“Racial and ethnic inequality is growing worse. We’re resegregating our housing and schools again,” former U.S. Sen. Fred Harris of Oklahoma, a co-editor of the new report and last surviving member of the original Kerner Commission created by President Lyndon Johnson in 1967. “There are few more people who are poor now than was true 50 years ago. Inequality of income is worse.”

The new study titled “Healing Out Divided Society: Investing in America Fifty Years After the Kerner Report” says the percentage of people living in deep poverty — less than half of the federal poverty level — has increased since 1975. About 46% of people living in poverty in 2016 were classified as living in deep poverty — 16 percentage points higher than in 1975.

And although there has been progress for Hispanic homeownership since the Kerner Commission, the homeownership gap has widened for African-Americans, the report found. Three decades after the Fair Housing Act of 1968 passed, black homeownership rose by almost 6 percentage points. But those gains were wiped out from 2000 to 2015 when black homeownership fell 6 percentage points, the report says.

The report blames the black homeownership declines on the disproportionate effect the subprime crisis had on African-American families.

In addition, gains to end school segregation were reversed because of a lack of court oversight and housing discrimination. The court oversight allowed school districts to move away from desegregation plans and housing discrimination forced black and Latino families to move into largely minority neighborhoods.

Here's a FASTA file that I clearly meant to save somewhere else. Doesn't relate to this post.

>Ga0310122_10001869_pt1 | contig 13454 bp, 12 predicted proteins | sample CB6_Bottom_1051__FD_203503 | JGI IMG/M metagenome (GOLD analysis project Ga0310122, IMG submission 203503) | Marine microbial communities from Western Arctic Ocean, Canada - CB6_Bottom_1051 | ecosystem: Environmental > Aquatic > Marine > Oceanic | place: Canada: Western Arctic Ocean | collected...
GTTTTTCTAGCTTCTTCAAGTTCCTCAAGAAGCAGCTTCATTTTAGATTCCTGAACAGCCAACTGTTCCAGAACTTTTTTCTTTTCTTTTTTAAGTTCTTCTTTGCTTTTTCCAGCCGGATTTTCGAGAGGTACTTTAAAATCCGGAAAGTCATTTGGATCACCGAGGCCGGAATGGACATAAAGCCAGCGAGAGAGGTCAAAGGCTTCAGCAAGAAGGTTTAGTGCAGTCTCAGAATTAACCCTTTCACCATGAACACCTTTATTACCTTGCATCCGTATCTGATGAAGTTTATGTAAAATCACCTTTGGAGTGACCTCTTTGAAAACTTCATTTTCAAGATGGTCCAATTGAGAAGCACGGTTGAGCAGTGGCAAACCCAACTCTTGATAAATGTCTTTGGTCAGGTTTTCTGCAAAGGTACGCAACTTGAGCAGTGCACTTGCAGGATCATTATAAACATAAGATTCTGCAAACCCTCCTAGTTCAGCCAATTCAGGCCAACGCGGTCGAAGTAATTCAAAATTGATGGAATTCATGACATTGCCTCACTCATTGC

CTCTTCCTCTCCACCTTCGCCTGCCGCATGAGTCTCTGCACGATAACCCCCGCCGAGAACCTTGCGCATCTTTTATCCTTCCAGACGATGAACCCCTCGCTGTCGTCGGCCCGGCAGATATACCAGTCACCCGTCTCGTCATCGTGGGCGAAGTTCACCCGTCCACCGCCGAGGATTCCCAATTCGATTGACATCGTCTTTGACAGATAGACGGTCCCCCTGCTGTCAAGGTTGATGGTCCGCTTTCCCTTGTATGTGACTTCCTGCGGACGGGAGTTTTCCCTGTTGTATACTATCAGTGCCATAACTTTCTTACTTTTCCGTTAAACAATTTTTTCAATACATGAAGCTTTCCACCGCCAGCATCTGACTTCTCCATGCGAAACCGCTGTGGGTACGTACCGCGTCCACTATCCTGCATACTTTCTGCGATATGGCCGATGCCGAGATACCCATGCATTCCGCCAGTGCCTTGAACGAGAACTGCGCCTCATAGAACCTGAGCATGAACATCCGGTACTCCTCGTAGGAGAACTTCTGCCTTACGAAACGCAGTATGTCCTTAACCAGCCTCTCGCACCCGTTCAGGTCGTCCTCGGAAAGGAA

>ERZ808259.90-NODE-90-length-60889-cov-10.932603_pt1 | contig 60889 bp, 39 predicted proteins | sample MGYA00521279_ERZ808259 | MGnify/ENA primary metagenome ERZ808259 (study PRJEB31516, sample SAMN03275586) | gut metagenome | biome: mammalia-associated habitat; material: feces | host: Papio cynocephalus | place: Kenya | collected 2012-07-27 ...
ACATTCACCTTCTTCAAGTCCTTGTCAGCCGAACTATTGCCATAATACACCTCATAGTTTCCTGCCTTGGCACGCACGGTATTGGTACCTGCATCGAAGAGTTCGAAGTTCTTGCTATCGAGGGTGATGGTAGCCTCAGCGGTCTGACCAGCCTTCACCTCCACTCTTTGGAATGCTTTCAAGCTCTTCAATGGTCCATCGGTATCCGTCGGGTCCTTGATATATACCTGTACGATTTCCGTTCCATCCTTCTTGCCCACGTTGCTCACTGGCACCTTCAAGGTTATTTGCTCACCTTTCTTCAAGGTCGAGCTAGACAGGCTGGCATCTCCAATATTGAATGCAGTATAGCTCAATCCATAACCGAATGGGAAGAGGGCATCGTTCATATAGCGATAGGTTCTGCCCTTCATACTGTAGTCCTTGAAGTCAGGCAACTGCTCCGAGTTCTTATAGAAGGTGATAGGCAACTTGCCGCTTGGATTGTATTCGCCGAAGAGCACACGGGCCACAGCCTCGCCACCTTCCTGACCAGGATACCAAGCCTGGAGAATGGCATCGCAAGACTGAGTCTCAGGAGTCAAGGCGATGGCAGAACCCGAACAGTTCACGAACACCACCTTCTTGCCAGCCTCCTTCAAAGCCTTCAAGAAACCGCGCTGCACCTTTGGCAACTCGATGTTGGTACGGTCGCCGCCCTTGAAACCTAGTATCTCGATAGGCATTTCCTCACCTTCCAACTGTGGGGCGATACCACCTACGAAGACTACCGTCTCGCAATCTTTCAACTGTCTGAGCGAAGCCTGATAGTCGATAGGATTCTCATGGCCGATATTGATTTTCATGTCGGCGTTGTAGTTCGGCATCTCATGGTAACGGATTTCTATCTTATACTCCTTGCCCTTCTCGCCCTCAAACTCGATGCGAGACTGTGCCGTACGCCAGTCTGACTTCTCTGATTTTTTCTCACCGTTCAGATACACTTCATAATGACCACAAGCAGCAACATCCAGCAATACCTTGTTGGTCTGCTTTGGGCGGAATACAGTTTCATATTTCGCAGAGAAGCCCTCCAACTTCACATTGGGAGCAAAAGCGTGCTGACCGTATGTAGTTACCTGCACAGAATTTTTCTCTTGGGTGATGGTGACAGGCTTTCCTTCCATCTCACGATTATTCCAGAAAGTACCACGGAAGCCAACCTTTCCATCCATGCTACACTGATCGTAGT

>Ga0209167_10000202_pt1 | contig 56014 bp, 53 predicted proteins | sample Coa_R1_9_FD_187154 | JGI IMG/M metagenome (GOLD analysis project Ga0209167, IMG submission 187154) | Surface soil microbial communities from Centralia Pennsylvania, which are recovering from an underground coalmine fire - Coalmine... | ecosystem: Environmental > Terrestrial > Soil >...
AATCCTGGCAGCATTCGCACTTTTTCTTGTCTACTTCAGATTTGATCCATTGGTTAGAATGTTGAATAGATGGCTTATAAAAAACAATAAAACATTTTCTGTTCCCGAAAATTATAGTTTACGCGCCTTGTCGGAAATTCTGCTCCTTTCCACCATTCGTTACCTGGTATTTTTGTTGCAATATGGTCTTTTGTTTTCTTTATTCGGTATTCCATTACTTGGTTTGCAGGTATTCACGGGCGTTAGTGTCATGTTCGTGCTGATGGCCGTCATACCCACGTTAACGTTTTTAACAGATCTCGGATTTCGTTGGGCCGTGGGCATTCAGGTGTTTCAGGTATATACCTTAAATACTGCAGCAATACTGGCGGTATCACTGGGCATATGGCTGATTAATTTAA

In 1988, for example, about 44% of black students went to majority-white schools nationally. Only 20% of black students do so today, the report says.

The result of these gaps means that people of color and those struggling with poverty are confined to poor areas with inadequate housing, underfunded schools and law enforcement that views those residents with suspicion, the report said.

Those facts are bad for the whole country, and communities have a moral responsibility to address them now, said Harris, who now lives in Corrales, New Mexico.

The new report calls on the federal government and states to push for more spending on early childhood education and a $15 minimum wage by 2024. It also demands more regulatory oversight over mortgage leaders to prevent predatory lending, community policing that works with nonprofits in minority neighborhoods and more job training programs in an era of automation and emerging technologies.